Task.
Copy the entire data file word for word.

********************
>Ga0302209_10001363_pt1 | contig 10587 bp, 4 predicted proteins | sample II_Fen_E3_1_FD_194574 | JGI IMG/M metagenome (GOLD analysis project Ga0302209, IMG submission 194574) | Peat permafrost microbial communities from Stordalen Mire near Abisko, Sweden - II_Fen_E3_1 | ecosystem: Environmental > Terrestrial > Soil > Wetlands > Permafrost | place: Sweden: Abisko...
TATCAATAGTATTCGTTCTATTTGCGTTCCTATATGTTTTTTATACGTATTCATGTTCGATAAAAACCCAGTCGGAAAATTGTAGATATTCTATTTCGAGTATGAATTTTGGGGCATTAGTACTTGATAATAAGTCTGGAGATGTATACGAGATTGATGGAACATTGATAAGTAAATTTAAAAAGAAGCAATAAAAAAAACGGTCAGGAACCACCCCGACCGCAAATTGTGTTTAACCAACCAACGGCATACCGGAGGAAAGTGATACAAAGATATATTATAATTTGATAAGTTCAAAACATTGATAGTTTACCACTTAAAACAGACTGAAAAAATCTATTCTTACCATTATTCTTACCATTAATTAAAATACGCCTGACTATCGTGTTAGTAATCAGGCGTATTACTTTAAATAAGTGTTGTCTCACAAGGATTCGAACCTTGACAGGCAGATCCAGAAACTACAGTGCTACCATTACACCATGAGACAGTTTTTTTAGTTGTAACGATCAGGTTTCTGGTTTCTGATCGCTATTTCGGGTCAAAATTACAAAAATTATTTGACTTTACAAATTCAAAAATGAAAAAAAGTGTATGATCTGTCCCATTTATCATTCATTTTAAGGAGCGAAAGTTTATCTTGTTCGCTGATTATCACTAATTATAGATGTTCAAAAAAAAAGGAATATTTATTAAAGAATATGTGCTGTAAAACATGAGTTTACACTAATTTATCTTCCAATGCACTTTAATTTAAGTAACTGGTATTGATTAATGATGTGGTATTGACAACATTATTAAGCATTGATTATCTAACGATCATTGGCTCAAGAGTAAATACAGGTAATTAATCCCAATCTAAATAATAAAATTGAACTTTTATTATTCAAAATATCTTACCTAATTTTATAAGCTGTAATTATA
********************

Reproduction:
>Ga0302209_10001363_pt1 | contig 10587 bp, 4 predicted proteins | sample II_Fen_E3_1_FD_194574 | JGI IMG/M metagenome (GOLD analysis project Ga0302209, IMG submission 194574) | Peat permafrost microbial communities from Stordalen Mire near Abisko, Sweden - II_Fen_E3_1 | ecosystem: Environmental > Terrestrial > Soil > Wetlands > Permafrost | place: Sweden: Abisko...
TATCAATAGTATTCGTTCTATTTGCGTTCCTATATGTTTTTTATACGTATTCATGTTCGATAAAAACCCAGTCGGAAAATTGTAGATATTCTATTTCGAGTATGAATTTTGGGGCATTAGTACTTGATAATAAGTCTGGAGATGTATACGAGATTGATGGAACATTGATAAGTAAATTTAAAAAGAAGCAATAAAAAAAACGGTCAGGAACCACCCCGACCGCAAATTGTGTTTAACCAACCAACGGCATACCGGAGGAAAGTGATACAAAGATATATTATAATTTGATAAGTTCAAAACATTGATAGTTTACCACTTAAAACAGACTGAAAAAATCTATTCTTACCATTATTCTTACCATTAATTAAAATACGCCTGACTATCGTGTTAGTAATCAGGCGTATTACTTTAAATAAGTGTTGTCTCACAAGGATTCGAACCTTGACAGGCAGATCCAGAAACTACAGTGCTACCATTACACCATGAGACAGTTTTTTTAGTTGTAACGATCAGGTTTCTGGTTTCTGATCGCTATTTCGGGTCAAAATTACAAAAATTATTTGACTTTACAAATTCAAAAATGAAAAAAAGTGTATGATCTGTCCCATTTATCATTCATTTTAAGGAGCGAAAGTTTATCTTGTTCGCTGATTATCACTAATTATAGATGTTCAAAAAAAAAGGAATATTTATTAAAGAATATGTGCTGTAAAACATGAGTTTACACTAATTTATCTTCCAATGCACTTTAATTTAAGTAACTGGTATTGATTAATGATGTGGTATTGACAACATTATTAAGCATTGATTATCTAACGATCATTGGCTCAAGAGTAAATACAGGTAATTAATCCCAATCTAAATAATAAAATTGAACTTTTATTATTCAAAATATCTTACCTAATTTTATAAGCTGTAATTATA